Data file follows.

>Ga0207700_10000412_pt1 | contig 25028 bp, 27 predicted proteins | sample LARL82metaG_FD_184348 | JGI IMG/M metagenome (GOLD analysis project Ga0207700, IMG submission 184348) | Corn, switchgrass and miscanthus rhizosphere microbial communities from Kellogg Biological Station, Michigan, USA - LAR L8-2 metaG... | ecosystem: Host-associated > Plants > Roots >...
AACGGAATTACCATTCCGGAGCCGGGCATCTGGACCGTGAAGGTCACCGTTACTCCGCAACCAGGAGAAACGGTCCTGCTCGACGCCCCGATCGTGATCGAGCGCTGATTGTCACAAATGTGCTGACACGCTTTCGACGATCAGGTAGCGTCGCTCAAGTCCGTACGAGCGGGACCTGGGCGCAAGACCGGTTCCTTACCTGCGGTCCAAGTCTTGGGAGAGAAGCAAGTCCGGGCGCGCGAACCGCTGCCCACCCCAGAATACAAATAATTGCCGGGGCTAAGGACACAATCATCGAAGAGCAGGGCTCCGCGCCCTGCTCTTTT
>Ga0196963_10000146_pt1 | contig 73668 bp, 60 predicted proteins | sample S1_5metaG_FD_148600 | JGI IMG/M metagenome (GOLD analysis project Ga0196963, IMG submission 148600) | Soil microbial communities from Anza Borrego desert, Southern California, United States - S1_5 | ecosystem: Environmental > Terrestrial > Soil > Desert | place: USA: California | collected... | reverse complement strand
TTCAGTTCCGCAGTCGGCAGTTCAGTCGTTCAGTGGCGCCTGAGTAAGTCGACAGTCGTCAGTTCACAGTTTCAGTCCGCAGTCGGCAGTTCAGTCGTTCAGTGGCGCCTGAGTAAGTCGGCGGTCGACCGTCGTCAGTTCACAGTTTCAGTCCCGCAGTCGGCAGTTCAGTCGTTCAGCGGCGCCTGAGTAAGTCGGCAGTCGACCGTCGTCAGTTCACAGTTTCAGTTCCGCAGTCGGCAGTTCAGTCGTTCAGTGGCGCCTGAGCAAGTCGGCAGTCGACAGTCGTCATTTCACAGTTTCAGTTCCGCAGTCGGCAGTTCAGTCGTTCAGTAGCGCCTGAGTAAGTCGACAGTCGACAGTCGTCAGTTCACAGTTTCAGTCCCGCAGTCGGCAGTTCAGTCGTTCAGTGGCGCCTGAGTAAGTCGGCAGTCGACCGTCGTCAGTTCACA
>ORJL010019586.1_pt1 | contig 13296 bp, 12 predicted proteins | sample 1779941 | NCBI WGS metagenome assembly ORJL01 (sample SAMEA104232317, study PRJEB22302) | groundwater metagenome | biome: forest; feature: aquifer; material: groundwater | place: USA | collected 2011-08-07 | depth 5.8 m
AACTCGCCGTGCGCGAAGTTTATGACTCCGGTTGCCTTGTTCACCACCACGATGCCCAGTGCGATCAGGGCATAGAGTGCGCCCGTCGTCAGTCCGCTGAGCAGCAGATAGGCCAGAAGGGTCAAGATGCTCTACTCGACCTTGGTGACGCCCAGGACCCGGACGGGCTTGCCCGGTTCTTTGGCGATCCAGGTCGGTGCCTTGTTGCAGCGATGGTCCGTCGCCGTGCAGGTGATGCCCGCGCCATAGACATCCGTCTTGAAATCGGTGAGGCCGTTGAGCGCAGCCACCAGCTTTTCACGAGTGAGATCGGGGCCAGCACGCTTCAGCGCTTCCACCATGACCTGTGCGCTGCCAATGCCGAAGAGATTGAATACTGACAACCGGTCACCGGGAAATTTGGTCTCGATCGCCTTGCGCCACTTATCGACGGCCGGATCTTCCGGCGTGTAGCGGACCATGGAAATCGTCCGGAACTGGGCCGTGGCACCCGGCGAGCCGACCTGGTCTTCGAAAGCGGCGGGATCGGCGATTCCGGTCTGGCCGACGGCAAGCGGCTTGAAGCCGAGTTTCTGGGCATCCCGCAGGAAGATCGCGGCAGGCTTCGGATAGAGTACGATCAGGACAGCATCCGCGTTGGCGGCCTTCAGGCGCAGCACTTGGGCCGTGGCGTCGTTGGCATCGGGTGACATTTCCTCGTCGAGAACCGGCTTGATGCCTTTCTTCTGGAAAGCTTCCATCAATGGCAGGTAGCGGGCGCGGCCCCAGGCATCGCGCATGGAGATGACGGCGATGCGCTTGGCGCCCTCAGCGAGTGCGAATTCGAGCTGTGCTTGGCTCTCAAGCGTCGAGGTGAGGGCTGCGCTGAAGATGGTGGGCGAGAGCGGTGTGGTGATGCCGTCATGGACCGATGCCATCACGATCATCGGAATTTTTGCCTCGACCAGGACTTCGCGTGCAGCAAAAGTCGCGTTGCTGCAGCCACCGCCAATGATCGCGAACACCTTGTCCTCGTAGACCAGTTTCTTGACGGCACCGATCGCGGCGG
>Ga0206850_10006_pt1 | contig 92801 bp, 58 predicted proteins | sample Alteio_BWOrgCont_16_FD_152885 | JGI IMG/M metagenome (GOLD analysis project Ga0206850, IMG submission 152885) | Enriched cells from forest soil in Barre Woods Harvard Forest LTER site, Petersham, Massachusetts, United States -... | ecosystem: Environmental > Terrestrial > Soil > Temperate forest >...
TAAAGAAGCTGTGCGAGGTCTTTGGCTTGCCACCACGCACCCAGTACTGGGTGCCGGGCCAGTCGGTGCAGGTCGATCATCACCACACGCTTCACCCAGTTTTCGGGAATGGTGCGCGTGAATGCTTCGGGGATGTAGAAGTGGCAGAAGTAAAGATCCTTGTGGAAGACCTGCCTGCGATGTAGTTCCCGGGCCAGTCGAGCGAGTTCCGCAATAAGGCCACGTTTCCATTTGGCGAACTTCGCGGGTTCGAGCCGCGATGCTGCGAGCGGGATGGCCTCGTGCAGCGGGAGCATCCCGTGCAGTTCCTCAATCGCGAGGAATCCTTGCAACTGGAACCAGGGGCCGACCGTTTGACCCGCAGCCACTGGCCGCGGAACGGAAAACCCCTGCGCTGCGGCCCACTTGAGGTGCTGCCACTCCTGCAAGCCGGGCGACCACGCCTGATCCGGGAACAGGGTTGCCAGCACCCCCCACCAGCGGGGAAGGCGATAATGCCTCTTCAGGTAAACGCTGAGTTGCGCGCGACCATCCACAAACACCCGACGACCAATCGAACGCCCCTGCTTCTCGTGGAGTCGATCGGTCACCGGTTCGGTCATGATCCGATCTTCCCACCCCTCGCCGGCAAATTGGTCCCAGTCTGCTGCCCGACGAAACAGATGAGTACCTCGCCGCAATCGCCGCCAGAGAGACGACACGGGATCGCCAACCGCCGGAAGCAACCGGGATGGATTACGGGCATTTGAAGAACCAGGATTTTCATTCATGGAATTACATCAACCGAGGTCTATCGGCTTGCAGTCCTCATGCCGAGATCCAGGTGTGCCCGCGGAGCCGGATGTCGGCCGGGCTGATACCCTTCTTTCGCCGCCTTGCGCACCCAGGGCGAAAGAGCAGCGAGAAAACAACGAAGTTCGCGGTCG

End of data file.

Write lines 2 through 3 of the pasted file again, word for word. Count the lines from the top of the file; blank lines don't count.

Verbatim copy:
AACGGAATTACCATTCCGGAGCCGGGCATCTGGACCGTGAAGGTCACCGTTACTCCGCAACCAGGAGAAACGGTCCTGCTCGACGCCCCGATCGTGATCGAGCGCTGATTGTCACAAATGTGCTGACACGCTTTCGACGATCAGGTAGCGTCGCTCAAGTCCGTACGAGCGGGACCTGGGCGCAAGACCGGTTCCTTACCTGCGGTCCAAGTCTTGGGAGAGAAGCAAGTCCGGGCGCGCGAACCGCTGCCCACCCCAGAATACAAATAATTGCCGGGGCTAAGGACACAATCATCGAAGAGCAGGGCTCCGCGCCCTGCTCTTTT
>Ga0196963_10000146_pt1 | contig 73668 bp, 60 predicted proteins | sample S1_5metaG_FD_148600 | JGI IMG/M metagenome (GOLD analysis project Ga0196963, IMG submission 148600) | Soil microbial communities from Anza Borrego desert, Southern California, United States - S1_5 | ecosystem: Environmental > Terrestrial > Soil > Desert | place: USA: California | collected... | reverse complement strand